Commissioner Vitorino believes the Commission's communication and the study the Italian government will release on May 30, are complementary. "They are both part of a global vision and there is no contradiction between the two," the Commissioner said.

MEPs question EU border guard proposal

Leftist and Green MEPs criticise proposals that would allow EU border guards greater powers to intervene in member states, questioning legal responsibility for rights violations.

EU border control force in Norway?

Wednesday's announcement from the EU Commission that it wants a multinational police force to guard the external borders of the EU has caused concern in Norway. The long Norwegian coastline and the border to Russia are part of the EU external border because Norway is a Schengen member, although it is not in the EU, according to Norwegian paper Klassekampen. A Norwegian refusal to take part in the external border force will mean that the country will have to retire from the whole Schengen Agreement, writes Nationen.

EU border control force in Norway?

Wednesday's announcement from the EU Commission that it wants a multinational police force to guard the external borders of the EU has caused concern in Norway. The long Norwegian coastline and the border to Russia are part of the EU external border because Norway is a Schengen member, although it is not in the EU, according to Norwegian paper Klassekampen. A Norwegian refusal to take part in the external border force will mean that the country will have to retire from the whole Schengen Agreement, writes Nationen.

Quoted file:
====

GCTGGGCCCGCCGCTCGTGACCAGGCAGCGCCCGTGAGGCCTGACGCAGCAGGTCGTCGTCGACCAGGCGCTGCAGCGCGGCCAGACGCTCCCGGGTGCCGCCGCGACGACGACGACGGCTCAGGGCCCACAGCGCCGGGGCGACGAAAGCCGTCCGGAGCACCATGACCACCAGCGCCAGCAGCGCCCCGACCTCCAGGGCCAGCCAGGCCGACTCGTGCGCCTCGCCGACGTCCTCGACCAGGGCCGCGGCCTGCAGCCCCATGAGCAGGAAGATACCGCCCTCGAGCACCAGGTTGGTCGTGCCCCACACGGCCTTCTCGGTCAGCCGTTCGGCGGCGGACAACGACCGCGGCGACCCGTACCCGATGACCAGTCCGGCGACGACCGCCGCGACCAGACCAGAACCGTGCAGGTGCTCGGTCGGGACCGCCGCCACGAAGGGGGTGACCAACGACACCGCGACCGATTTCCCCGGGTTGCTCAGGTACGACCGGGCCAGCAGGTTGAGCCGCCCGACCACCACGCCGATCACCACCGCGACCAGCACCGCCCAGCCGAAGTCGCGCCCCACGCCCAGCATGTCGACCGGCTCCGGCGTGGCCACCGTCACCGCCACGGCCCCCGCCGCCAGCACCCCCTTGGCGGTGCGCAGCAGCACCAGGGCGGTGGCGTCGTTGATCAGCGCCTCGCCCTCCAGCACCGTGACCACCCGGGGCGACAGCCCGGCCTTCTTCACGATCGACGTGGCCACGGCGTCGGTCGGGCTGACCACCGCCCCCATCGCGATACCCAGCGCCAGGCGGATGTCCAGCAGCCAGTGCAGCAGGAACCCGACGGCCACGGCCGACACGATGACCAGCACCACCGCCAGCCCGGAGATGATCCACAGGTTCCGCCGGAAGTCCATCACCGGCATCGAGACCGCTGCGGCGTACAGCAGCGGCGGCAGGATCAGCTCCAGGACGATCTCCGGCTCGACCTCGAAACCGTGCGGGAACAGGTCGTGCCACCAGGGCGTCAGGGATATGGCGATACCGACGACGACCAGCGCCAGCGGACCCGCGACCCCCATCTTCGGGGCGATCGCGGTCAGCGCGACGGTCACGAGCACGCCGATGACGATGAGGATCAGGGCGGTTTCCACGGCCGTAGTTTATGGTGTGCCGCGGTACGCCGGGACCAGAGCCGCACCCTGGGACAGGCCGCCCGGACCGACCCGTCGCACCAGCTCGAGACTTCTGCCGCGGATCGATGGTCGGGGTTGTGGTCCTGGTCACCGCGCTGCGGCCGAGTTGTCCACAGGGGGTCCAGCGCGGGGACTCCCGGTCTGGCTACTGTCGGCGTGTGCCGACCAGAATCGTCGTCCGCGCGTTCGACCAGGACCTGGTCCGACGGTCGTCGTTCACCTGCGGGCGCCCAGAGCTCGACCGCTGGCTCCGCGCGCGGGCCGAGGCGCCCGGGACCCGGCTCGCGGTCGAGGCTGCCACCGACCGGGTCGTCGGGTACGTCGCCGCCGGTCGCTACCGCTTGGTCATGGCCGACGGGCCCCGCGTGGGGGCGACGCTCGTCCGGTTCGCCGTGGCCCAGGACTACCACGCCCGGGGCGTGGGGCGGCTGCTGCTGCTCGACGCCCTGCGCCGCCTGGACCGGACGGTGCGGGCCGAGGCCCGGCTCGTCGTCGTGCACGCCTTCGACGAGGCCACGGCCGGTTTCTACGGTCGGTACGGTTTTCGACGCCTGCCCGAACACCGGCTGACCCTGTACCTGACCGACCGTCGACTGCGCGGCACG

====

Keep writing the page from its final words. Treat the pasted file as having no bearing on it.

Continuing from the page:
Scandinavian No to Schengen border police

In unison, five Scandinavian prime ministers, meeting in Molde, Norway, told the press that they were absolutely against a common Schengen police force to guard the EU outward borders, according to Hufvudstadsbladet. They also agreed to mutually respect the different situations of their respective countries in face of the EU enlargement process.

EU ministers meet in Rome to discuss Border Police

EU ministers of home affairs are set to endorse on Thursday in Rome a crucial proposal to set up an European Corps of Border Guards, despite expected resistance from some member states who believe that patrolling the borders belongs to the core national sovereignty. The 15 ministers will discuss a study made by the Italian governments, with experts from other EU countries on political and economic implications of setting up a European border control. They are expected to declare their objective of creating a European border police and to indicate the direction to go.

MEPs point finger at Malta

The European Parliament debated shady deals and rule of law in Malta after the murder of Daphne Caruana Galizia, while the Commission wanted to avoid a "political fight".

MEPs ponder how to fight tax havens

After the Paradise Papers brought new revelations about tax dodging across the globe, including in the EU, the European Parliament wonders how to step up the fight.

MEPs point finger at Malta

The European Parliament debated shady deals and rule of law in Malta after the murder of Daphne Caruana Galizia, while the Commission wanted to avoid a "political fight".